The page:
John Cunningham

W. K—x, jun., "A Pastoral Elegy on the Death of Mr. John Cunningham, an eminent Pastoral Poet" Town and Country Magazine 5 (December 1773) 670.

As lately I walk'd o'er the plain,
The loveliest of nymphs I espy'd;
With sorrow I heard her complain,
For with anguish she bitterly sigh'd.

I resolv'd to address the fair maid,
And learn the sad cause of her moan;
But as I approach'd her she said,
"Kind shepherd, pray leave me alone.

"No comfort I here can receive,
Such losses I'm doom'd to deplore,
These woods and these plains I must leave,
For my Damon, sweet youth, is no more."

Her plaint I no longer cou'd hear,
Sighs and tears in a flood stopt the rest;
And from weeping I cou'd not forbear,
To see this fair nymph so opprest.

Amaz'd with those charms I espy'd,
With the graces that round her did shine;
She must be some goddess, I cry'd,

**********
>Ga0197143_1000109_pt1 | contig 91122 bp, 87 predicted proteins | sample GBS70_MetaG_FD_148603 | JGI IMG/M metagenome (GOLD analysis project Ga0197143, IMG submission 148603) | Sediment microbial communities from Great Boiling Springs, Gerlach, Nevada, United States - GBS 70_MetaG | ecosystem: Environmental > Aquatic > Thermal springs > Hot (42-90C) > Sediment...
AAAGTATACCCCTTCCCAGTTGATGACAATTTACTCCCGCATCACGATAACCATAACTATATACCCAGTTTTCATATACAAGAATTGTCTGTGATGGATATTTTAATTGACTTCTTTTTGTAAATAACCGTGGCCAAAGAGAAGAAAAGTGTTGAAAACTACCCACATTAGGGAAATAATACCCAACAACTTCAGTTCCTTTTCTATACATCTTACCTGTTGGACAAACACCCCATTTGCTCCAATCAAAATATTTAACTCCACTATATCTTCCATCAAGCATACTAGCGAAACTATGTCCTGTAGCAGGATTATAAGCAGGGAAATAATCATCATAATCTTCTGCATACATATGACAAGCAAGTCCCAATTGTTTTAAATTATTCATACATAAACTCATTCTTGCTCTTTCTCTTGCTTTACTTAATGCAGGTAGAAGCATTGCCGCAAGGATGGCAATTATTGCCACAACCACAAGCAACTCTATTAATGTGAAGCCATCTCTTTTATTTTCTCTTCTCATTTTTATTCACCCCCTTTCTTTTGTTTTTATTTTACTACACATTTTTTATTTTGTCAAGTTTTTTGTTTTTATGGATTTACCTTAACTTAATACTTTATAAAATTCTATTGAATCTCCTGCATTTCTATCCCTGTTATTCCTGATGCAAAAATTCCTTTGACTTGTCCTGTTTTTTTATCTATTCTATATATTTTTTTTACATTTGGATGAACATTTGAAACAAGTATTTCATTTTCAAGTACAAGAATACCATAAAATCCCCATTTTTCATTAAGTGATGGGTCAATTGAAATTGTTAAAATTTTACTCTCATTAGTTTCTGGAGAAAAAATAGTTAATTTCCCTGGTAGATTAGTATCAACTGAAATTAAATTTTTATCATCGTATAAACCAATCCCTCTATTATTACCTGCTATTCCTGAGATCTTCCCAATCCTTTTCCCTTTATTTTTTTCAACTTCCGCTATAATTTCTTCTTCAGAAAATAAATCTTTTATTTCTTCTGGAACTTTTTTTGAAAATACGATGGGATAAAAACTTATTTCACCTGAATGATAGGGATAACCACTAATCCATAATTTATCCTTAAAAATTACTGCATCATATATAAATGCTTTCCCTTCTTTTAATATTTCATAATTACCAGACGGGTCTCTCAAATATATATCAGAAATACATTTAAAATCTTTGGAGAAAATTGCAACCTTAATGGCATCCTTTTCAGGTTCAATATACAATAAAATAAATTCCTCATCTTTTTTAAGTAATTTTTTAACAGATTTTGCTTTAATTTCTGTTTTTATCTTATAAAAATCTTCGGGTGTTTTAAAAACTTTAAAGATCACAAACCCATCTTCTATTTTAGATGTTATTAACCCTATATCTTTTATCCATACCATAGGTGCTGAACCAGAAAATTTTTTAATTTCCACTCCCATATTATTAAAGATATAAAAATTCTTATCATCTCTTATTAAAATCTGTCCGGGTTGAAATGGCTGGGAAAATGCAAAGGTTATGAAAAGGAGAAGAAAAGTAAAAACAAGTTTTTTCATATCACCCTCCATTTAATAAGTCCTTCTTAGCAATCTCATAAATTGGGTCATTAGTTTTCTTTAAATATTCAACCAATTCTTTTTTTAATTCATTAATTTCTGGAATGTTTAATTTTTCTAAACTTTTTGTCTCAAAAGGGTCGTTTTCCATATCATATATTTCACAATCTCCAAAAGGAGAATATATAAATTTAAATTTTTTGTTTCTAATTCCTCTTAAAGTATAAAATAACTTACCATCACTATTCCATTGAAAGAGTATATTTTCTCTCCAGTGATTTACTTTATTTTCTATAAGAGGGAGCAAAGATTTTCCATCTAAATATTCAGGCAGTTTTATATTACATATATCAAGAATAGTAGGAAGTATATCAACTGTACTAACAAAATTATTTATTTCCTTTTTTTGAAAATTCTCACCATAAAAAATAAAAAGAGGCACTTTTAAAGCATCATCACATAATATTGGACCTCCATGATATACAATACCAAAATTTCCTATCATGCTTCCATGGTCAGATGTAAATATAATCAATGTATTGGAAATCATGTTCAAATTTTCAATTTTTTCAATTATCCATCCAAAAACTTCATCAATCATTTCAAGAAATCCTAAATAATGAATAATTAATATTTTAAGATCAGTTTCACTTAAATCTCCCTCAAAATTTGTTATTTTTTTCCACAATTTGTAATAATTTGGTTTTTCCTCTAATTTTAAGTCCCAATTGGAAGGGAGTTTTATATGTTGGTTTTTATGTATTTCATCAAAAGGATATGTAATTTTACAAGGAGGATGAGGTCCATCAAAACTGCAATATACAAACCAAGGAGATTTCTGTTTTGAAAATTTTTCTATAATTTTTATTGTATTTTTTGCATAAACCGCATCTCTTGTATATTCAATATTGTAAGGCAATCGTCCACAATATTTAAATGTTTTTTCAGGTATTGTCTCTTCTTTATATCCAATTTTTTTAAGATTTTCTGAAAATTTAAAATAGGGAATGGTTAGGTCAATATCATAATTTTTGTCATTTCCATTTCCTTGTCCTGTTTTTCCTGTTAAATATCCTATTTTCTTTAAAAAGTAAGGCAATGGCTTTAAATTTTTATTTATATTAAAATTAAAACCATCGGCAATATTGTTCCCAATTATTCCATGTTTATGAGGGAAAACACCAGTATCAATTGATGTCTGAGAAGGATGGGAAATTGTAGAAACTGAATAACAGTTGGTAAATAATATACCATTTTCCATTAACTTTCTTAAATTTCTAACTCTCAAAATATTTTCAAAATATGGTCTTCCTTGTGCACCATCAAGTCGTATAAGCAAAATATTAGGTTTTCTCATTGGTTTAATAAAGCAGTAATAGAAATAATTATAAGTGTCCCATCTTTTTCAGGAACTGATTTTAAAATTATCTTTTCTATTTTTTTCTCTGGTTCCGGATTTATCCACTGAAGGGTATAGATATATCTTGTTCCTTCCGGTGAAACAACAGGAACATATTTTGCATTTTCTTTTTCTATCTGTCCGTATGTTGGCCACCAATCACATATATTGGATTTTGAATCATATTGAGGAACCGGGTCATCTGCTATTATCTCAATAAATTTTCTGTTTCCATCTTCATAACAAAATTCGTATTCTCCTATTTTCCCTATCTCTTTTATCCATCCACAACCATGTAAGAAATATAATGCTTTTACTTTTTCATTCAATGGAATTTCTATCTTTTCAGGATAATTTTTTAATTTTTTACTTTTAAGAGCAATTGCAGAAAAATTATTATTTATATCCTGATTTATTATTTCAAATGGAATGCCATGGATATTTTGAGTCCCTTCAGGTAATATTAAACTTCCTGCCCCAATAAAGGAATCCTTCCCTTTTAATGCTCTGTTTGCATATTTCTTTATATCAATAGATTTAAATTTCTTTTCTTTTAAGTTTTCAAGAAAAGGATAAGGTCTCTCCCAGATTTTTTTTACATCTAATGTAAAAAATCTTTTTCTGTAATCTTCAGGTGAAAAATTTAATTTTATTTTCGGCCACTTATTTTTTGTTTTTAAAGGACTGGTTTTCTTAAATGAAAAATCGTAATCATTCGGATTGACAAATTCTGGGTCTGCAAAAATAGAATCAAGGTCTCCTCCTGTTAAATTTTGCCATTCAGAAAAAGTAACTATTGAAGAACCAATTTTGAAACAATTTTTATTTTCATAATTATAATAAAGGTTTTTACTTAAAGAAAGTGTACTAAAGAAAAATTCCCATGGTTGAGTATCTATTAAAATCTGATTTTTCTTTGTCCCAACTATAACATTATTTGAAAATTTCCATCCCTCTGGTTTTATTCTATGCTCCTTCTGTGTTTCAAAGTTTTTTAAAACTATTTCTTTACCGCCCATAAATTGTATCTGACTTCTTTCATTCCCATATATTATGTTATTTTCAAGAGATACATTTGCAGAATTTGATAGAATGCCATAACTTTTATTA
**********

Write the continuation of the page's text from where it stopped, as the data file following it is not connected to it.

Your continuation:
Her origin sure is divine.

Quite anxious to know this fair maid,
I beg'd she her name wou'd reveal;
"My name is Pastora," she said,
"Of shepherds and songsters the theme.

"My Damon delighted in song,
Not such as dull rustic rehearse;
But love and good sense went along,
And Damon lik'd pastoral verse.

"His muse was so chaste and refin'd,
So free from all malice and guile,
That it charm'd whilst it better'd the mind,
And abhor'd ev'ry thought that was vile.

"But ah! the dear lad is no more!
Pale death, that regards not how few
Of such shepherds remain on this shore,
Has remov'd the lov'd swain from my view."

Then departing she said, "gentle swain,
If in pastoral verse you delight,
Let Damon's chaste muse aid the strain,
For his muse did in virtue delight."
Thurston in Craven.